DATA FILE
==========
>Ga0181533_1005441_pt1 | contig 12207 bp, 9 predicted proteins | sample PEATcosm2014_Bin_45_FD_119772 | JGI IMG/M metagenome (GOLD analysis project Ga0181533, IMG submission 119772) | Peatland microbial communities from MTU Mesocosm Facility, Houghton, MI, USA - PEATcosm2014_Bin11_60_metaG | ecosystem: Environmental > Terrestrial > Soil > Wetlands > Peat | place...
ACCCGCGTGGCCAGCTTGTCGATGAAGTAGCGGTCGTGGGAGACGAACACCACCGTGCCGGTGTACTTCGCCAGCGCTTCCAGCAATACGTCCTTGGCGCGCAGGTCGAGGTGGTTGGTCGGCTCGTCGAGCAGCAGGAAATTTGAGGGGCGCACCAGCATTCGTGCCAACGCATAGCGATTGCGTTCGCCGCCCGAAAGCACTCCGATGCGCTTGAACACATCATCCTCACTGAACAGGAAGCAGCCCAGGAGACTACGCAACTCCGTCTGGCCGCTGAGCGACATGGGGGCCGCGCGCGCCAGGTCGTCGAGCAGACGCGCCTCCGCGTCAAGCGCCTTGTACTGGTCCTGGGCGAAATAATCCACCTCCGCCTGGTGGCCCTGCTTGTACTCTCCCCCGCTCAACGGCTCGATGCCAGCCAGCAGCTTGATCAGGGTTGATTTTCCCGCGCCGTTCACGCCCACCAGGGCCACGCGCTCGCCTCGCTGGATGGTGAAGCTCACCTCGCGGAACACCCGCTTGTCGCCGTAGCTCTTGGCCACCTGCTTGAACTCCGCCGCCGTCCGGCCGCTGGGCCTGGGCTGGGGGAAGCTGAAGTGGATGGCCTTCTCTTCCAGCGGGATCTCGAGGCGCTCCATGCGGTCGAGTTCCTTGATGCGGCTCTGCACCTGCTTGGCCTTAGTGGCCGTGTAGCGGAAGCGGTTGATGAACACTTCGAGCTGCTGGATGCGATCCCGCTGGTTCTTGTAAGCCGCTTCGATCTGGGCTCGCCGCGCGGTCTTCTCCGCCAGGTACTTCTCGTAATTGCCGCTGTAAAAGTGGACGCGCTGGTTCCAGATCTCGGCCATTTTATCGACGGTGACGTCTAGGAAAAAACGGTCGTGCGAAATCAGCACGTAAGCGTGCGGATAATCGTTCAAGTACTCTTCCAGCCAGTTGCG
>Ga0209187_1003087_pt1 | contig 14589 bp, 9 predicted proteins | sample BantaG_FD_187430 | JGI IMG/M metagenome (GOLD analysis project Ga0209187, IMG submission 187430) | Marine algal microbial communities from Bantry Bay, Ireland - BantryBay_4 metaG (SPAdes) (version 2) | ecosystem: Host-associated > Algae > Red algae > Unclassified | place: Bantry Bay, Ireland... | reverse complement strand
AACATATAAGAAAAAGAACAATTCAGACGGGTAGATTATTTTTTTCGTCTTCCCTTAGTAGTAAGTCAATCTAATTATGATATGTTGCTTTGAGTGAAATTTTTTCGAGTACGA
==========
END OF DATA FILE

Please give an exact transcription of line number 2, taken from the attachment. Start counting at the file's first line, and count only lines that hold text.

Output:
ACCCGCGTGGCCAGCTTGTCGATGAAGTAGCGGTCGTGGGAGACGAACACCACCGTGCCGGTGTACTTCGCCAGCGCTTCCAGCAATACGTCCTTGGCGCGCAGGTCGAGGTGGTTGGTCGGCTCGTCGAGCAGCAGGAAATTTGAGGGGCGCACCAGCATTCGTGCCAACGCATAGCGATTGCGTTCGCCGCCCGAAAGCACTCCGATGCGCTTGAACACATCATCCTCACTGAACAGGAAGCAGCCCAGGAGACTACGCAACTCCGTCTGGCCGCTGAGCGACATGGGGGCCGCGCGCGCCAGGTCGTCGAGCAGACGCGCCTCCGCGTCAAGCGCCTTGTACTGGTCCTGGGCGAAATAATCCACCTCCGCCTGGTGGCCCTGCTTGTACTCTCCCCCGCTCAACGGCTCGATGCCAGCCAGCAGCTTGATCAGGGTTGATTTTCCCGCGCCGTTCACGCCCACCAGGGCCACGCGCTCGCCTCGCTGGATGGTGAAGCTCACCTCGCGGAACACCCGCTTGTCGCCGTAGCTCTTGGCCACCTGCTTGAACTCCGCCGCCGTCCGGCCGCTGGGCCTGGGCTGGGGGAAGCTGAAGTGGATGGCCTTCTCTTCCAGCGGGATCTCGAGGCGCTCCATGCGGTCGAGTTCCTTGATGCGGCTCTGCACCTGCTTGGCCTTAGTGGCCGTGTAGCGGAAGCGGTTGATGAACACTTCGAGCTGCTGGATGCGATCCCGCTGGTTCTTGTAAGCCGCTTCGATCTGGGCTCGCCGCGCGGTCTTCTCCGCCAGGTACTTCTCGTAATTGCCGCTGTAAAAGTGGACGCGCTGGTTCCAGATCTCGGCCATTTTATCGACGGTGACGTCTAGGAAAAAACGGTCGTGCGAAATCAGCACGTAAGCGTGCGGATAATCGTTCAAGTACTCTTCCAGCCAGTTGCG